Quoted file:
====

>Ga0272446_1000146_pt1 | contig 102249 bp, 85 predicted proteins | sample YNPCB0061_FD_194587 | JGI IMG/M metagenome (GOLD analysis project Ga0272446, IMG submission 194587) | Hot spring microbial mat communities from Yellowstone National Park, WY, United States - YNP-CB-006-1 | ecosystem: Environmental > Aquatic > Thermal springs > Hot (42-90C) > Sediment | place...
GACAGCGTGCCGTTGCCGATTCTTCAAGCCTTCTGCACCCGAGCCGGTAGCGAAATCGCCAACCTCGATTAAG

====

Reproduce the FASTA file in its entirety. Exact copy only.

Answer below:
>Ga0272446_1000146_pt1 | contig 102249 bp, 85 predicted proteins | sample YNPCB0061_FD_194587 | JGI IMG/M metagenome (GOLD analysis project Ga0272446, IMG submission 194587) | Hot spring microbial mat communities from Yellowstone National Park, WY, United States - YNP-CB-006-1 | ecosystem: Environmental > Aquatic > Thermal springs > Hot (42-90C) > Sediment | place...
GACAGCGTGCCGTTGCCGATTCTTCAAGCCTTCTGCACCCGAGCCGGTAGCGAAATCGCCAACCTCGATTAAG